A short while ago, I wrote a piece explaining why, at least in part, I do what I do. A little over a week ago, Jonathan Cohn, author of Sickhttp://rcm.amazon.com/e/cm?t=wrighto-20&o=1&p=8&l=bpl&asins=0060580461&fc1=000000&IS2=1<1=_blank&m=amazon&lc1=0000FF&bc1=000000&bg1=FFFFFF&f=ifr and reporter for The New Republic, shed some light on his efforts through TNR’s health care blog “The Treatment.” Though we’ve emailed a few times, I’ve never met Cohn, but he is a close friend of some of my own. I and countless others appreciated the work he did–what he accomplished–through writing for The Treatment. Now that health reform is law, The Treatment has come to an end. I have to say that it’s bittersweet. I’m just glad that there will be other outlets for his work.
In his farewell post, he explains why The Treatment was created, but also tells us what he learned on the beat–everything from “We couldn’t stop intellectual saboteurs from introducing new lies into the debate…but…we were able to expose those lies just a little more quickly…” to “Even at the very highest levels of power, people frequently operate with limited knowledge and perspective.” He even recounts a story of an exhausted Hill staffer who accidentally ate her earring instead of her muffin as she rushed to get ready in the wee hours of the morning. It’s a great piece, and you should read it.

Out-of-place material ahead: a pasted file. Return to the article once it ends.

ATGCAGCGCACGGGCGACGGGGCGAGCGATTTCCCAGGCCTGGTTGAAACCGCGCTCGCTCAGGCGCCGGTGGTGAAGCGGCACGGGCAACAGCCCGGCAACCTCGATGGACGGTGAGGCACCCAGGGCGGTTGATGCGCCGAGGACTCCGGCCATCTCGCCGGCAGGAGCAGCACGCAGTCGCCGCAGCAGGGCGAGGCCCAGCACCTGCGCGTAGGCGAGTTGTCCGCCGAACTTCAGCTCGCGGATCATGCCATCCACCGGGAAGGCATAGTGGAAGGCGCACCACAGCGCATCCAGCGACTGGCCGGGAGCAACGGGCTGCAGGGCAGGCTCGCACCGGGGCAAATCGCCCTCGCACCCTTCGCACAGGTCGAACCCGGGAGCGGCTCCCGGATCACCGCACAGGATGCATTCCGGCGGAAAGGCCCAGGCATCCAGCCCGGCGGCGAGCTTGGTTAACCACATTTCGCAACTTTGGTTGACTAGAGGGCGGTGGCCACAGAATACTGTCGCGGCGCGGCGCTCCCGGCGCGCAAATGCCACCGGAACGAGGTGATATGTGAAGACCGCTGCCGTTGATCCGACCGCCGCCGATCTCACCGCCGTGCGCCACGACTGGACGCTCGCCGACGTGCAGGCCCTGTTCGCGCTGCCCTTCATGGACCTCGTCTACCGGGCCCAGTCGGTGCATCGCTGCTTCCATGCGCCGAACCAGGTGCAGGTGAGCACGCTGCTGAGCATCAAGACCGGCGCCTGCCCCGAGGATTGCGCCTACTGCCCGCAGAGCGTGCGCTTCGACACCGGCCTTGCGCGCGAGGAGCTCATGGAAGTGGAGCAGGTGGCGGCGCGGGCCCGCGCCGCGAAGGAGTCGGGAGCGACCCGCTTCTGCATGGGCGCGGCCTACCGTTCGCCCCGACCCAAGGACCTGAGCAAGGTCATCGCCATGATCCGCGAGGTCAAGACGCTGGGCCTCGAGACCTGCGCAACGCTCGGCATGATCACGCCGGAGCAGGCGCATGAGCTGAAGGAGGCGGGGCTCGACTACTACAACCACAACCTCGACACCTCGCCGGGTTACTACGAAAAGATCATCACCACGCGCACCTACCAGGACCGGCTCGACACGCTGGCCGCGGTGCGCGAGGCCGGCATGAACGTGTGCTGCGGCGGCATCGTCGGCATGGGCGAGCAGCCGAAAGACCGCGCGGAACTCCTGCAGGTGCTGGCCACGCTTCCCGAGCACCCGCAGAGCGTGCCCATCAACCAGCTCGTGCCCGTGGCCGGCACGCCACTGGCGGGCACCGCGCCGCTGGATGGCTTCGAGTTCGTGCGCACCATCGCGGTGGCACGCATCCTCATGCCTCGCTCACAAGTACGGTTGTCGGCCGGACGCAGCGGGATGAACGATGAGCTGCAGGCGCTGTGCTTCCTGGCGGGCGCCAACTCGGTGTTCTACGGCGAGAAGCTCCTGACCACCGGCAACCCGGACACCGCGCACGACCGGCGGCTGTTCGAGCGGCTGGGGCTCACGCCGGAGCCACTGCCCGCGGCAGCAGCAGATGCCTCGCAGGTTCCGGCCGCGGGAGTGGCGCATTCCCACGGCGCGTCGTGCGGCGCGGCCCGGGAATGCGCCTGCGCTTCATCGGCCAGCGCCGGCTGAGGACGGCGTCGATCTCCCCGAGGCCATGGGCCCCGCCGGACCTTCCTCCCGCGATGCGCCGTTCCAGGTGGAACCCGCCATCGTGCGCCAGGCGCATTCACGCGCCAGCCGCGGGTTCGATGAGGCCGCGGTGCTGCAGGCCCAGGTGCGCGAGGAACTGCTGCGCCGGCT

Of course, I’m new to this game. My expertise isn’t in journalism, blogging, or the like, but rather in health policy and health services research. Not that he ever turned to me as a source, but where Cohn would rely on someone like me for the details of a particular aspect of the health reform legislation, I often rely on Cohn’s writing to help me simplify my arguments and connect to a wider audience. Lord only knows how often I’ve linked to him on here. So, from my small corner of the blogosphere, I just wanted to acknowledge excellence and tell you, if you don’t read his writing, to start doing so.